Review: The Odd Couple (Soulpepper)

The Odd Couple - Soulpepper

The Odd Couple is a Play You Won’t Want To Miss

You may know The Odd Couple as the cult classic 1970’s TV show starring Tony Randal and Jack Klugman. Or maybe as the current Thursday night CBS sitcom with Matthew Perry.  It was also a movie in 1968 with Art Carney and Walter Matthau. But before all these iterations, there was the original 1965 stage play by Neil Simon. It’s a timeless and classic piece of theatre that, as the current Soulpepper run demonstrates, is just as enjoyable and relevant today as it was more than 50 years ago.

For those unfamiliar with the franchise or plot, here’s a quick rundown. Oscar Madison (Albert Schultz) is a recently divorced playboy sportswriter living the bachelor life in his massive yet monstrously messy New York apartment. When the marriage of his closest friend and neurotic neat freak, Felix Ungar (Diego Matamoros), suddenly comes crashing down, these two soon find themselves in an awkward roommate situation. With such contrasting personalities, conflict – and in turn, hilarity – is bound to ensue.

While this isn’t Soulpepper’s first run of The Odd Couple, there’s plenty to love about this production, even if you’ve seen it before. Under the direction of Stuart Hughes, the ensemble cast of Schultz and Matamoros as Oscar and Felix, their poker buddies John Jarvis, Kevin Bundy, Derek Boyes, and Oliver Dennis, as well as Raquel Duffy and Sarah Wilson as the fabulously campy Pigeon sisters all share an onstage rapport that’s a delight to watch. Each actor made the character truly his or her own by adapting the little quirks of their persona in ways that were original and different than previous portrays in television or film.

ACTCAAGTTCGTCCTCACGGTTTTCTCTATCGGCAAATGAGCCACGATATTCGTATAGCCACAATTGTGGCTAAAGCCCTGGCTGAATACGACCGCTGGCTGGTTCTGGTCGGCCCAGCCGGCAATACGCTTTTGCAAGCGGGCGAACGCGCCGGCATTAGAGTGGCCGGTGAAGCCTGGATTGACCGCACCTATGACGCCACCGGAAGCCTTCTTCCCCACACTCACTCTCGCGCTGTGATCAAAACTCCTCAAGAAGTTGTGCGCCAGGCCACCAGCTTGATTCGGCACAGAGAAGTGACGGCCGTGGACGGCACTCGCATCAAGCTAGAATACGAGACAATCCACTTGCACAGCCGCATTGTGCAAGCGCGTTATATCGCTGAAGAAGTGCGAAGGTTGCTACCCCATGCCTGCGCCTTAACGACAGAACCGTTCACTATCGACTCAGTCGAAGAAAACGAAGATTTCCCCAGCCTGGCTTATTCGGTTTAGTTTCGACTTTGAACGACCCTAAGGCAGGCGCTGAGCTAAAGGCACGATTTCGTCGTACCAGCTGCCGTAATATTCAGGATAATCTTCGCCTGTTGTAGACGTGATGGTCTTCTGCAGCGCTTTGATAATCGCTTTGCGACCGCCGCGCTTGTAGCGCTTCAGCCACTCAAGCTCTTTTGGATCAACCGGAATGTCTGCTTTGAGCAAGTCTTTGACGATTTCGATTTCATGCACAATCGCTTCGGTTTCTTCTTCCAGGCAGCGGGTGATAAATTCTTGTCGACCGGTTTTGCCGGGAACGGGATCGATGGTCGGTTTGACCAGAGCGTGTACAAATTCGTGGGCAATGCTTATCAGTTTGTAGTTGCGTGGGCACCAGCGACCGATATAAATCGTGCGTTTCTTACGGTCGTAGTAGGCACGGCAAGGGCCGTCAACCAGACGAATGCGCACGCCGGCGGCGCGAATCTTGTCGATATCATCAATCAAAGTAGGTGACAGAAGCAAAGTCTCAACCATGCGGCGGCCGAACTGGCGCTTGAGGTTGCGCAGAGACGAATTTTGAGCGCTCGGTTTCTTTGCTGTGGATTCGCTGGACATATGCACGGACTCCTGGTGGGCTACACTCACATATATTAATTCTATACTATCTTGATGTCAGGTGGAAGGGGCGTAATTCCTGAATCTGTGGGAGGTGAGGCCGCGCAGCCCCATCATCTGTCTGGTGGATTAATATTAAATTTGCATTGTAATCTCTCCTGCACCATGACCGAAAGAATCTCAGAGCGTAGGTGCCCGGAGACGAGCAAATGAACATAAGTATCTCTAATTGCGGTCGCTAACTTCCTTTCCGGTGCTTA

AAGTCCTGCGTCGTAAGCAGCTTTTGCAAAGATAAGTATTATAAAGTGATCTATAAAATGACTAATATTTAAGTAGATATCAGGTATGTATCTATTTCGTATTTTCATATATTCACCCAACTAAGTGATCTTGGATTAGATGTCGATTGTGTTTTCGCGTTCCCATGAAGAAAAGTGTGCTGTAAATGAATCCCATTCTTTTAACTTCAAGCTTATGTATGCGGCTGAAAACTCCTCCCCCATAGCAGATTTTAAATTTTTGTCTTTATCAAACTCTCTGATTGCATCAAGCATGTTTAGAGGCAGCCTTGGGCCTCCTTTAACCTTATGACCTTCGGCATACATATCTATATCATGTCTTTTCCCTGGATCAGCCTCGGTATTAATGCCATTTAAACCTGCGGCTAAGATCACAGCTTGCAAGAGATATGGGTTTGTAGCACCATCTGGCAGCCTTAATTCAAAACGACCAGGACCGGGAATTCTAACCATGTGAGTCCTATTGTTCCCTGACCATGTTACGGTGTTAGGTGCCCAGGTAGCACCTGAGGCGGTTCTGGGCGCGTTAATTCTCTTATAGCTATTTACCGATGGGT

The example that most stood out for me was Matamoros’ take on Felix clearing his sinuses. There was an almost melodic quality to the way he cleared his nasal passages, which for me was a fresh take on the more panicked (yet iconic) approaches immortalized by Tony Randal and Art Carney. Its these little interpretive liberties that make you feel like you’re watching something new, and not just a rehash of a classic. Most importantly, however, each performance felt natural and there was no over-acting whatsoever, which is especially crucial when the situation and subject matter is so down to earth.

I think it should also be noted that for this review, I attended a Wednesday night showing and it wasn’t opening night. I often hear back from people that some shows eventually lose their luster mid-run. But that wasn’t the case here. What I saw on stage was of the highest calibre.

With writing this timelessly sharp and poignant, and larger than life acting that could give classic stars Tony Randall and Jack Klugman a run for their money, the current Soulpepper run of The Odd Couple is without a doubt a play you won’t want to miss this theatre season.


Photo Credit: Albert Schultz and Diego Matamoros by Cylla von Tiedemann

One thought on “Review: The Odd Couple (Soulpepper)”

  1. Ummm… Art Carney? No.

    I believe you may be thinking of Jack Lemmon, Walter Matthau’s co-star in a number of classic films, and a comedic genius.

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